Only one in 200 startups attain scaleup status, according to research by Deloitte and THNK. While that’s a great achievement, even reaching this point is no guarantee of future success. In fact, 70% of scaleups fail.

Why? Various reasons. Every business is different, after all. But from a comms and marketing standpoint, the most fundamental change that occurs when scaling is the nature of your audience.

Growth is initially driven by an audience of early adopters. However, taking a business to the next level means tapping into a larger demographic, known as the early majority. The problem is, this audience doesn’t respond in the same way as those attracted to a business in the startup phase.

They don’t pay as much attention and are less inclined to act on your messages. To be blunt, they are less likely to care about you at all.

This “apathy gap” is found in both B2B and B2C markets, and CMOs have been aware of its existence for a while. Geoffrey A. Moore wrote his influential book ‘Crossing the Chasm’ 30 years ago, and, while the underlying truth is unchanged, it’s high time for present-day insights into the challenges of finding success with a more mainstream audience.

Clarity recently published Scaling at the edge: Being fearless in breaking into the mainstream, a report which combines proprietary research with evidence-based thinking to define the apathy gap and explain why it occurs. Given that businesses need solutions if they are to keep growing, the report also explores how scaleups can use the characteristics of the early majority audience to their advantage.

The study had a sample size of over 16,000 people and uses YouGov Profiles’ database of consumer survey data, taking an average of UK and US findings. Headline findings included:

  • 54% of early adopters “prefer a meaningful connection with brands over a short-term connection that will fade away” compared to just 10% of early majority
  • 49% of early adopters want brands to have a clear view on wider societal issues, compared to 17% for early majority
  • 62% of early adopters are willing to pay more for products that improve their lives, compared to 16% early majority.

A significant point to note is that these statistics specifically refer to “definitely agree” responses and therefore provide a clear indication of the gap in conviction between the two groups, underlining the scale of the marcomms challenge. Without question, the early majority audience is a tougher nut to crack. Our research shows they are more ambivalent, more passive, more likely to keep their wallets closed. All ‘mores’ that marketers would doubtless like to see less of.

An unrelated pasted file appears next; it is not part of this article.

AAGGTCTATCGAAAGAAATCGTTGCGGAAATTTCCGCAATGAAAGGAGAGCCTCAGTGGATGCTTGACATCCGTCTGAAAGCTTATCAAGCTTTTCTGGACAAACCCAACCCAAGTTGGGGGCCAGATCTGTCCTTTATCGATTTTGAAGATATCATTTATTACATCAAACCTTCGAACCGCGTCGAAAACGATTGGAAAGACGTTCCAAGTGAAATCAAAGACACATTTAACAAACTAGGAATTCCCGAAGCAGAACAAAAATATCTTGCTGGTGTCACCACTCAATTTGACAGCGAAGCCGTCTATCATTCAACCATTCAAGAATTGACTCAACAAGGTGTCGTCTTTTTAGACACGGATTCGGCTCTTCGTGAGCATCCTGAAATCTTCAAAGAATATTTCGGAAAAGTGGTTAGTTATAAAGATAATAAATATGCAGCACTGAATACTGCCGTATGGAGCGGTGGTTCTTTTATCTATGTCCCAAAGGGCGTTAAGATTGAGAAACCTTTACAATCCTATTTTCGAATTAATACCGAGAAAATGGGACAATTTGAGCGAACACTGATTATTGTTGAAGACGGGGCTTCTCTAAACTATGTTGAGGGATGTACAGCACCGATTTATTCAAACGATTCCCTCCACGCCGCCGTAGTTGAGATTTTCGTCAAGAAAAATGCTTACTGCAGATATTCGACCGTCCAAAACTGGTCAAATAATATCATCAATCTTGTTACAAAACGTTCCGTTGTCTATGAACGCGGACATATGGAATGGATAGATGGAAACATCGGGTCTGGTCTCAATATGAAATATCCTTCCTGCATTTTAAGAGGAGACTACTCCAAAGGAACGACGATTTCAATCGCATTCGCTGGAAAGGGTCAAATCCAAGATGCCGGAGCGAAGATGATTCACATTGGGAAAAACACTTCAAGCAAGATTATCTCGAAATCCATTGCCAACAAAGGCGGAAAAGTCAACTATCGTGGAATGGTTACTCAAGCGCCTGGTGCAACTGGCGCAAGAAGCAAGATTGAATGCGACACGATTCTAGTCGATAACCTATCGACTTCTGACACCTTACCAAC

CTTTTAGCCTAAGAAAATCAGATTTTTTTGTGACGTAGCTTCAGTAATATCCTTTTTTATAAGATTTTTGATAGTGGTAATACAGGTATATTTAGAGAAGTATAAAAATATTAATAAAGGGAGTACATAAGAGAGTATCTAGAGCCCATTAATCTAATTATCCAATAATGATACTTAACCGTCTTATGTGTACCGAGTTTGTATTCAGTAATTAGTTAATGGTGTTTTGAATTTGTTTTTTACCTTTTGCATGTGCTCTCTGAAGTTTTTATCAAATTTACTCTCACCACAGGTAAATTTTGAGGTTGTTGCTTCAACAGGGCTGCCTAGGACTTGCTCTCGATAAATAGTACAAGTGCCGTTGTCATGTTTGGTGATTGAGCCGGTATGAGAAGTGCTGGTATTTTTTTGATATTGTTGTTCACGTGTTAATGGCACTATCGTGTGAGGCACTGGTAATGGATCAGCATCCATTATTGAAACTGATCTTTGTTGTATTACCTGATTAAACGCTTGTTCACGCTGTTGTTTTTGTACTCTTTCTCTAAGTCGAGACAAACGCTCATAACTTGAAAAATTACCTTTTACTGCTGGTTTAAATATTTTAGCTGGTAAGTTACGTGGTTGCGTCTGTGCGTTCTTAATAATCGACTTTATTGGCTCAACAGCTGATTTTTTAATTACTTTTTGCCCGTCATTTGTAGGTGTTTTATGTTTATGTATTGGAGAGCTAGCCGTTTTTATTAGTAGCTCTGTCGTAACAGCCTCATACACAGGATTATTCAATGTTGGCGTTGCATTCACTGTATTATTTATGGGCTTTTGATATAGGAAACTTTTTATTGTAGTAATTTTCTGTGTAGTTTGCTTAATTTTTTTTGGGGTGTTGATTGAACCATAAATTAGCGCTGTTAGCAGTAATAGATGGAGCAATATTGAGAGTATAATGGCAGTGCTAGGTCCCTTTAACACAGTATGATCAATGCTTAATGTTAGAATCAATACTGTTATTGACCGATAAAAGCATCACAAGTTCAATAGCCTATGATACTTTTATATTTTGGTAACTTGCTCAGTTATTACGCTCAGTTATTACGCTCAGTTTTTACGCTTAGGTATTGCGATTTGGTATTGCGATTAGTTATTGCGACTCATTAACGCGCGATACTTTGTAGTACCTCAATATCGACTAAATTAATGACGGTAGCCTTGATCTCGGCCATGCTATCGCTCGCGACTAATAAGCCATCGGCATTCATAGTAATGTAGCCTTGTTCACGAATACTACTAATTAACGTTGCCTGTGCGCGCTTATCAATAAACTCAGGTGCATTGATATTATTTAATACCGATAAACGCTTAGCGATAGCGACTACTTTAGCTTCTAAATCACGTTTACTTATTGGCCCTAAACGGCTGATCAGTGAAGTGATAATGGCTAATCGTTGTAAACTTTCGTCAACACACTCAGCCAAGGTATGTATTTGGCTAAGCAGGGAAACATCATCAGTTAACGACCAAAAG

Why brand marketing is the answer
In these circumstances, brand marketing provides the answer. Although it may sound counterintuitive, when brand matters less to an audience, brand marketing matters all the more.

That’s because apathy is the enemy of rational thinking. The more apathetic your audience, the more likely they will rely on emotional, subconscious cues to make their decision quickly. To show that your brand is for them you need to develop marketing activity that builds an emotional connection, and you need to repeat and reinforce your key messages to become top of mind.

On average, at any one time 95% of your audience is not in the market for your product or service. Instead of doubling down on performance marketing that people only see when considering a purchase, a more powerful strategy is to increase investment in brand activation, infused with the emotional aspect mentioned above. Your marcomms should make people feel good about the choices they make. And once emotion and familiarity are in the mix, you avoid the potential commoditisation of your offer. In this way it’s possible to build a brand with meaning, relevance, relatability and, dare I say it, emotional warmth. One that melts the ice of indifference.

Investing in brand marketing smooths the path to purchase by heightening what is known as mental availability. Professor Byron Sharp, director of the Ehrenberg-Bass Institute – the world’s largest centre for research into marketing – defines this as “the probability that a buyer will notice, recognise and/or think of a brand in buying situations.”

So how should that investment in mental availability fit within a marcomms strategy? ‘The Long and the Short of It’, a major piece of IPA research on balancing short- and long-term marketing strategies, provides some compelling empirical evidence. It shows that, for maximum effectiveness, you should spend 60% of your marketing budget on brand activation (building mental availability) and 40% on sales activation/performance marketing. These figures can vary slightly for different sectors and life cycles, but broadly speaking 60:40 is the ideal ratio.

In short, as brands exit the startup stage and forge into scaleup territory, a higher proportion of marketing spend must go into brand marketing. Scaleups should embrace rather than fear this change.